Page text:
Posted by Protempore in November's Magazine
I’m pretty sure that most of you will have seen the Wizard of Oz, Metro-Goldwyn-Mayer’s technicolour masterpiece which at times resembles a drug-fuelled nightmare and at others, a winsome, saccharine fairy tale. My own memories of watching the film are of being terrified into a silent stupor and wetting myself at the sight of the flying monkeys and the wicked witch screaming, “Fly my beauties, fly”! And that was when I was seventeen. You may also know that there have been numerous theories expounded on what the film is actually about (the Wall Street Crash/Great Depression being the main contender). That’s how some scholars have viewed it, to the extent that its political and economic reference points have been used to teach university students in the USA.
There have also been numerous theories about the symbolism of its characters – Dorothy is seen as the safe, normal everywoman American: the scarecrow is a farmer; the tin man an industrial worker; and the lion is seen as William Jennings Bryan, a politician who had an economic theory about using “free silver” which, without going into the detail, would have resulted in more money being put into the hands of the common people. And the wizard is more often than not thought to represent American presidents past and future. Taking all of this into account and watching the first presidential debate between Donald Trump and Hillary Clinton got me thinking. The America people are on the brink of electing their next president and do they really have any clue as to what lies at the end of the yellow brick road?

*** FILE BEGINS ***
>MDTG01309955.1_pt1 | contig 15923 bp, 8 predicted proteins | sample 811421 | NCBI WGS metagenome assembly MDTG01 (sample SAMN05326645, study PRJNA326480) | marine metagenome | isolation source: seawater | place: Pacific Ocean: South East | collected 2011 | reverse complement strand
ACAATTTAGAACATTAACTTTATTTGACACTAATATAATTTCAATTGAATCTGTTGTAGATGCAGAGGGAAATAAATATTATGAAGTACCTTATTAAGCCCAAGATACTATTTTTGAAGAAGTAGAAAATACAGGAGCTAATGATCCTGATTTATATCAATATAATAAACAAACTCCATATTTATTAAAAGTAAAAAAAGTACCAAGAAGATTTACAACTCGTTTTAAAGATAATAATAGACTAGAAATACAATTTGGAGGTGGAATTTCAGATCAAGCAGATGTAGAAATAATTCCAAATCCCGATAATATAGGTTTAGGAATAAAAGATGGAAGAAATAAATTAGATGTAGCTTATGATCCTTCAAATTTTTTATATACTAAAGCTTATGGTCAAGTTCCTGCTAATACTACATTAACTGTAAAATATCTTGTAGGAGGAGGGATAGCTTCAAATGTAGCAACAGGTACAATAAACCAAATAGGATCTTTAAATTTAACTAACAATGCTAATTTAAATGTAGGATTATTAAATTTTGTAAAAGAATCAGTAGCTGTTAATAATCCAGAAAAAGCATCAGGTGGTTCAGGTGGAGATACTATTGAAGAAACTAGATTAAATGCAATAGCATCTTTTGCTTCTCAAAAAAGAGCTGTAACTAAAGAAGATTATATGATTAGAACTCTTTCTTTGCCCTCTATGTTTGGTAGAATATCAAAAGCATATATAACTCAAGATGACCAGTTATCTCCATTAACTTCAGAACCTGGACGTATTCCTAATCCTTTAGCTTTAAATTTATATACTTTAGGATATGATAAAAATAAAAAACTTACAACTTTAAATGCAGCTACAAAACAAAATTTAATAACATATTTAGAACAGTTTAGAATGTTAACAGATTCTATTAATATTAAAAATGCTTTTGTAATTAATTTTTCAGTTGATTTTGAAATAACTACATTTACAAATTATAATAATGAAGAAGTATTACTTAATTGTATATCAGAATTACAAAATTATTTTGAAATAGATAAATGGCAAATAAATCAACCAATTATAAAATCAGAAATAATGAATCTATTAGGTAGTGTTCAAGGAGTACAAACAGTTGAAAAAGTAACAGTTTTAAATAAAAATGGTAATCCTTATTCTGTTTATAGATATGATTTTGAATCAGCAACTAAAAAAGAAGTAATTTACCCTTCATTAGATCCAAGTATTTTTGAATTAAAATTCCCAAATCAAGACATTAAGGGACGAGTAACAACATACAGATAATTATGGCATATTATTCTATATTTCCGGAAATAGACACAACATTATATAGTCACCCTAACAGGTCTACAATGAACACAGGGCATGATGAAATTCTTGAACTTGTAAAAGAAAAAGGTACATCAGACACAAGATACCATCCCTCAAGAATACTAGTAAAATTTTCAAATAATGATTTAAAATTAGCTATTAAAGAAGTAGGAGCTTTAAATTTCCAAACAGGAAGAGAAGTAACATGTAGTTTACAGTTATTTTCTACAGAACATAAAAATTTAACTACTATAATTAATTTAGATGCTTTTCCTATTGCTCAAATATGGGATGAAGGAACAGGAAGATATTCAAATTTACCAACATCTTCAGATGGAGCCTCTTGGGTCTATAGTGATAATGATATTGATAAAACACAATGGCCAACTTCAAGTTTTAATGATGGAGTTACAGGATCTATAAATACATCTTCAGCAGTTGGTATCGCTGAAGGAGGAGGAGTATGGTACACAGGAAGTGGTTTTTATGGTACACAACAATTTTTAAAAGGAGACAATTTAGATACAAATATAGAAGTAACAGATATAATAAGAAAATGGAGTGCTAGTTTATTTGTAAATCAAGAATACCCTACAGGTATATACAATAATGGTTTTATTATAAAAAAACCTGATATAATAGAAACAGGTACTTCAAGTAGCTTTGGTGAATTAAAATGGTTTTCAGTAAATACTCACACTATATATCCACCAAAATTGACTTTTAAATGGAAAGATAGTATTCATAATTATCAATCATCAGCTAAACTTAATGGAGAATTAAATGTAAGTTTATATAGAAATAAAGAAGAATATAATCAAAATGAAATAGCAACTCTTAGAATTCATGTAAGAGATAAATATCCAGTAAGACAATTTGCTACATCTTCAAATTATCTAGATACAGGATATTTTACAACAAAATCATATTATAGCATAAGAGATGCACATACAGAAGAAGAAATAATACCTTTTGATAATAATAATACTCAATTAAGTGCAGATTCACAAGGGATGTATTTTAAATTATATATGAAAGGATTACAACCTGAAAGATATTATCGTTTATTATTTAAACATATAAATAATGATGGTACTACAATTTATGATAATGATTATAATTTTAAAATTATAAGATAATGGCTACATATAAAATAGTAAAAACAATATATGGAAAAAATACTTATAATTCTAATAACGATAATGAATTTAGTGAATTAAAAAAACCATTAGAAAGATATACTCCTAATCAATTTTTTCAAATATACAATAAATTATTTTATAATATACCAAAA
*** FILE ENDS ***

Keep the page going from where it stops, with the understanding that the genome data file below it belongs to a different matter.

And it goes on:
Before getting in to the detail of the choice facing the American people, let me put this on the record. I detest Donald Trump and I detest Hillary Clinton. There is a small degree of difference in my contempt for them both and if I had to vote, although it would pain me to do so, I would vote for Clinton. But when it comes to electing one of the most powerful people on the planet, what kind of choice is there between an imbecile and a power-hungry liar?
The fact that Donald Trump is even close to the presidency may appear baffling but for anyone who has followed American politics in the past it’s obvious that there are huge numbers of people who continually head to the polls and vote for politicians who will do them the most damage. In order to gain the presidency, Republican candidates have always had to win large numbers of votes from poor, working-poor and disadvantaged voters. For example, the Republicans have always railed against providing any form of state-funded health care for their citizens viewing it as a socialist construction which goes against ‘the American way’, where people are expected to provide for themselves and their families despite being frozen out of the job market by rampant free-market ideology. And yet, since Ulysses S. Grant won the presidency in 1869, the Republicans have won the title 16 times to the Democrats 10.
During this campaign, Donald Trump has consistently stated that, if he wins the presidency, he will immediately, on day one to be precise, take steps to repeal the legislation that brought in the Affordable Care Act brought in by President Obama to provide a safety net for those Americans who have been denied access to the American dream. Trump has promised to bring in reforms which will reassert free market principles to the healthcare system which is double-speak and which actually means that the healthcare system will be run to make a profit thereby putting millions of people at risk of being denied basic healthcare. And yet his popularity amongst ordinary, poor and working poor voters shows no sign of waning. Why?